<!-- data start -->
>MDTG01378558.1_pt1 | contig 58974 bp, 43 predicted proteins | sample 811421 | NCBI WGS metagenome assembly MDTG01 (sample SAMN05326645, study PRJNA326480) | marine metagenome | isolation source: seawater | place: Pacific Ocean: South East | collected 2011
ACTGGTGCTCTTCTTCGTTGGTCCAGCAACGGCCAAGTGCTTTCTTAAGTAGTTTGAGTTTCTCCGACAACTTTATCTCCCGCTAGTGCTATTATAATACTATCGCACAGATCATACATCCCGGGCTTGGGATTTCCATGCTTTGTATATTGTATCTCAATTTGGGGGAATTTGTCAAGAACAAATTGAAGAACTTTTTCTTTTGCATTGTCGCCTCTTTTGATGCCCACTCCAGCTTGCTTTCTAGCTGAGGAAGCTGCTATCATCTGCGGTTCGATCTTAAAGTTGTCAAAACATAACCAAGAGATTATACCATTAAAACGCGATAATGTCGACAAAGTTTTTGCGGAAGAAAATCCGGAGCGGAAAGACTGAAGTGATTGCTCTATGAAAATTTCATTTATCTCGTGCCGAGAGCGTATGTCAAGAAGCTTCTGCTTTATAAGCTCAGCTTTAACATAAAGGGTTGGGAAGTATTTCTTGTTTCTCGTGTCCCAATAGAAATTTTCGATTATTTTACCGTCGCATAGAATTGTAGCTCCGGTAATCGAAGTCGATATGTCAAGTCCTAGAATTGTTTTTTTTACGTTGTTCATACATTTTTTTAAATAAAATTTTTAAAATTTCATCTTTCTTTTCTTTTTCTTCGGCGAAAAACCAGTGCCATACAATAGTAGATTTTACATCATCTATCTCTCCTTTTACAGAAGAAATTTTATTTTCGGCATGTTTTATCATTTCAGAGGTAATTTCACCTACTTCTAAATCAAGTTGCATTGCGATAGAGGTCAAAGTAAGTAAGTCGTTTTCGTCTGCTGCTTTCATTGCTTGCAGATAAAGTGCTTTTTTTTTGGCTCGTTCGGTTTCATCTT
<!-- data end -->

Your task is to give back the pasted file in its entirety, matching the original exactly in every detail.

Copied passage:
>MDTG01378558.1_pt1 | contig 58974 bp, 43 predicted proteins | sample 811421 | NCBI WGS metagenome assembly MDTG01 (sample SAMN05326645, study PRJNA326480) | marine metagenome | isolation source: seawater | place: Pacific Ocean: South East | collected 2011
ACTGGTGCTCTTCTTCGTTGGTCCAGCAACGGCCAAGTGCTTTCTTAAGTAGTTTGAGTTTCTCCGACAACTTTATCTCCCGCTAGTGCTATTATAATACTATCGCACAGATCATACATCCCGGGCTTGGGATTTCCATGCTTTGTATATTGTATCTCAATTTGGGGGAATTTGTCAAGAACAAATTGAAGAACTTTTTCTTTTGCATTGTCGCCTCTTTTGATGCCCACTCCAGCTTGCTTTCTAGCTGAGGAAGCTGCTATCATCTGCGGTTCGATCTTAAAGTTGTCAAAACATAACCAAGAGATTATACCATTAAAACGCGATAATGTCGACAAAGTTTTTGCGGAAGAAAATCCGGAGCGGAAAGACTGAAGTGATTGCTCTATGAAAATTTCATTTATCTCGTGCCGAGAGCGTATGTCAAGAAGCTTCTGCTTTATAAGCTCAGCTTTAACATAAAGGGTTGGGAAGTATTTCTTGTTTCTCGTGTCCCAATAGAAATTTTCGATTATTTTACCGTCGCATAGAATTGTAGCTCCGGTAATCGAAGTCGATATGTCAAGTCCTAGAATTGTTTTTTTTACGTTGTTCATACATTTTTTTAAATAAAATTTTTAAAATTTCATCTTTCTTTTCTTTTTCTTCGGCGAAAAACCAGTGCCATACAATAGTAGATTTTACATCATCTATCTCTCCTTTTACAGAAGAAATTTTATTTTCGGCATGTTTTATCATTTCAGAGGTAATTTCACCTACTTCTAAATCAAGTTGCATTGCGATAGAGGTCAAAGTAAGTAAGTCGTTTTCGTCTGCTGCTTTCATTGCTTGCAGATAAAGTGCTTTTTTTTTGGCTCGTTCGGTTTCATCTT